Growing Up: Mourning The Lost Self
What happens to the lost part of ourselves? We remember ourselves being so different; happy, alive, brave, carefree, loving and generous. We seem so different to this now even though we know it's still us. Even those these parts of ourselves seem irretrievable, psychotherapy may be able to help.
The parts of us that got lost
It is so common to want to revive a part of ourselves that we feel we have lost. We felt we used to be so different and so much better; things were different – we knew different people and we did different things. Our major mistakes were still ahead of us; we were in the midst of our joy. Then something happened, and piece by piece as part of ourselves seem to slip away. Sometimes the circumstances of our lives changed – marriages, jobs, children, divorce – but the loss seems more than that as well.
Part of us changed and we don't understand why. This lost part of ourselves can be very saddening for us; it is hard to accept that there are parts of ourselves that seem no longer available to us, even though we know it is us.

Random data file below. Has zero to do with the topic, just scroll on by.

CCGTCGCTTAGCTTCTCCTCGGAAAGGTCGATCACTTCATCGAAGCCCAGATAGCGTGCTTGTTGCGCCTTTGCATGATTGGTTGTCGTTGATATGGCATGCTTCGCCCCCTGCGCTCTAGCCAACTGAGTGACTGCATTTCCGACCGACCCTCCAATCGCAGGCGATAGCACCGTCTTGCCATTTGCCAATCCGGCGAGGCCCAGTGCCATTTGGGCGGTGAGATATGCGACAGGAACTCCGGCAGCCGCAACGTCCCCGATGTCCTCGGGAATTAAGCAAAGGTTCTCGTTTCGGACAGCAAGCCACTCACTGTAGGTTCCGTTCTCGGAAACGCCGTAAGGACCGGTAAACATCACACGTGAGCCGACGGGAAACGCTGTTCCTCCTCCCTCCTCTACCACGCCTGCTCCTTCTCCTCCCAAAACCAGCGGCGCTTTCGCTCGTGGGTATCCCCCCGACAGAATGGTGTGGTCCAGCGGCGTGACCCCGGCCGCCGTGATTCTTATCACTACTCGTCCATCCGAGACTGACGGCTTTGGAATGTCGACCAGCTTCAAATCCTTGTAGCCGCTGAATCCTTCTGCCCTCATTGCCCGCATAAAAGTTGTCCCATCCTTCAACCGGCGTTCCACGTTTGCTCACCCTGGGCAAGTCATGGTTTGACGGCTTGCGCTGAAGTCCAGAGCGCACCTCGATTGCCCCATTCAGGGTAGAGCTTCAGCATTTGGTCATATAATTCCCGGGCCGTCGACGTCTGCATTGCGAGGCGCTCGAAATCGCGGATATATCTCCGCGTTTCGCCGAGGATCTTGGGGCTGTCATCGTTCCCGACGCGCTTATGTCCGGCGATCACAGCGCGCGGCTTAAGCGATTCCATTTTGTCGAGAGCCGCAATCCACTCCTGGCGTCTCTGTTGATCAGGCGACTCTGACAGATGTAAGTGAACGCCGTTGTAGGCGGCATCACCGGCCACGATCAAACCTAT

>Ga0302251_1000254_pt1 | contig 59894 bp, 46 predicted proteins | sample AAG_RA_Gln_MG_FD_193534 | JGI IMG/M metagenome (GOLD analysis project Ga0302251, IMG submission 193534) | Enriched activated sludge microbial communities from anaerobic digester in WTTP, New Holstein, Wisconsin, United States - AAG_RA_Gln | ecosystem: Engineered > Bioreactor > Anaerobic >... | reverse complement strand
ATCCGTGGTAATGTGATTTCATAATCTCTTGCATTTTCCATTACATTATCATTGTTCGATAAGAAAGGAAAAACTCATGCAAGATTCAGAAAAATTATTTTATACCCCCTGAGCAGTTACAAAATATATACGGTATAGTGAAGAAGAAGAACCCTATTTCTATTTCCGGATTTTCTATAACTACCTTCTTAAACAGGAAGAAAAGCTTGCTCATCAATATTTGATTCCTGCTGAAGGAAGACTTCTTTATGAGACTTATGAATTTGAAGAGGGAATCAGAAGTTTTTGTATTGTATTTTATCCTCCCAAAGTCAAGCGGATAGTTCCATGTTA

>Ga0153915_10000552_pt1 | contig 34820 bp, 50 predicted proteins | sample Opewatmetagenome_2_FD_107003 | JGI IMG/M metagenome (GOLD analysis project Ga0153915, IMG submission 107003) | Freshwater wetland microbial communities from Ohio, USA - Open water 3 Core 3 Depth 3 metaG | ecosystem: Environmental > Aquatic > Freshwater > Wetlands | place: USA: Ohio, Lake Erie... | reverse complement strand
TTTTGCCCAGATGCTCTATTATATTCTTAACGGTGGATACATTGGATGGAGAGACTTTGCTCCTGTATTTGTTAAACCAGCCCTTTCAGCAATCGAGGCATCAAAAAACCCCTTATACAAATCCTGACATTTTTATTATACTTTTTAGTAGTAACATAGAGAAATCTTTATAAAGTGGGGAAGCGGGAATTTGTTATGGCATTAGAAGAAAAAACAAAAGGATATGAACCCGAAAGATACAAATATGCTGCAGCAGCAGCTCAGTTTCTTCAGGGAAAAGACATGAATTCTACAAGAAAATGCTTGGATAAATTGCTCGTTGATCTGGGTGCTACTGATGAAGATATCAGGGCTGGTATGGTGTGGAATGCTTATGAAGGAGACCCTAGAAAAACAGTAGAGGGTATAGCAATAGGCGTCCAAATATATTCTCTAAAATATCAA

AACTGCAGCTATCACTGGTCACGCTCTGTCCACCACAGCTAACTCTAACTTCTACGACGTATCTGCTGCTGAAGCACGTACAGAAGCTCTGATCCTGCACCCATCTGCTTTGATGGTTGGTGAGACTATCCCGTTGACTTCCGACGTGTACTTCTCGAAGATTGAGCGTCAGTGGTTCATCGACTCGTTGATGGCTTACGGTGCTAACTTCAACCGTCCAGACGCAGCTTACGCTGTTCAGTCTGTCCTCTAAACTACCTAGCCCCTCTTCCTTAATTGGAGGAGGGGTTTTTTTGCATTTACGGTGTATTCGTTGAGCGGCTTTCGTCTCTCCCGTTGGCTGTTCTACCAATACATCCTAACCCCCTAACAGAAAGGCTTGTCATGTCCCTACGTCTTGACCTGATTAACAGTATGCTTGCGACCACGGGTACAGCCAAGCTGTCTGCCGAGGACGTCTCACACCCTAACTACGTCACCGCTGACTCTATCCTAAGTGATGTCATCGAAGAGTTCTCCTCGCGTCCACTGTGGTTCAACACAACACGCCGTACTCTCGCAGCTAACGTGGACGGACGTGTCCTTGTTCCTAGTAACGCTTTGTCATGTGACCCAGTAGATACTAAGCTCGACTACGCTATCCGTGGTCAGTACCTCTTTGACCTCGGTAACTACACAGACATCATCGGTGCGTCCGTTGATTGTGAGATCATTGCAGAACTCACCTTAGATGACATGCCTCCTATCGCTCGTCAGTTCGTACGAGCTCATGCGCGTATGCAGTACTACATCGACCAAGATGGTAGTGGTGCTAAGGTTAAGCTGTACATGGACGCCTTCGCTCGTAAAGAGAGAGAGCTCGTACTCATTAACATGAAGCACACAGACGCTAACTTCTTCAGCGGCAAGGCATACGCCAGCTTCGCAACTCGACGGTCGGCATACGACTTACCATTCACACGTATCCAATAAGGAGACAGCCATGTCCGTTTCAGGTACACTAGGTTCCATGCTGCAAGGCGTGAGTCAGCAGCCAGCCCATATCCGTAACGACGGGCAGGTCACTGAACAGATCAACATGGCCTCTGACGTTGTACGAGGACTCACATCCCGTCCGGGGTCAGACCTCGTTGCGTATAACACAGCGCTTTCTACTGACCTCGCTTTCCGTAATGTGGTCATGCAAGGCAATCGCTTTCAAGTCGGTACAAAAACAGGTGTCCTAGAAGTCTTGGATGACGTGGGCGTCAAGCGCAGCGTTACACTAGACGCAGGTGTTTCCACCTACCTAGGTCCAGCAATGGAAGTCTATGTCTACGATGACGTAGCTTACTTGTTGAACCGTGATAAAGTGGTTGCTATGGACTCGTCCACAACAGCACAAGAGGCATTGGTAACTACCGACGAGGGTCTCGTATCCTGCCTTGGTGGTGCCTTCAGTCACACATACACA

Not lost – locked away
One of the understandings of Self Psychology is that rather than permanently and irretrievably lose parts of ourselves, we lock these sectors of ourselves away in a process called vertical splitting. This happens when these sectors were no longer responded to in the same positive way by the environment. These sectors are still maintained to some extent within us, but we gradually lost the ability to access these sectors of ourselves because we needed to lock them away from the damage that other people might innocently do to these precious parts of ourselves.
In their place, we started to build up other sectors of ourselves more acceptable to others – our professional selves, our responsible selves, our adult selves. This is how we evolve as people, but there is a cost.
Getting you back
By establishing a psychotherapeutic environment where these lost sectors of ourselves are acceptable and become responded to, then they have the possibility of gradually re-emerging and being re-integrated with our broader personality.
– Tim Hill
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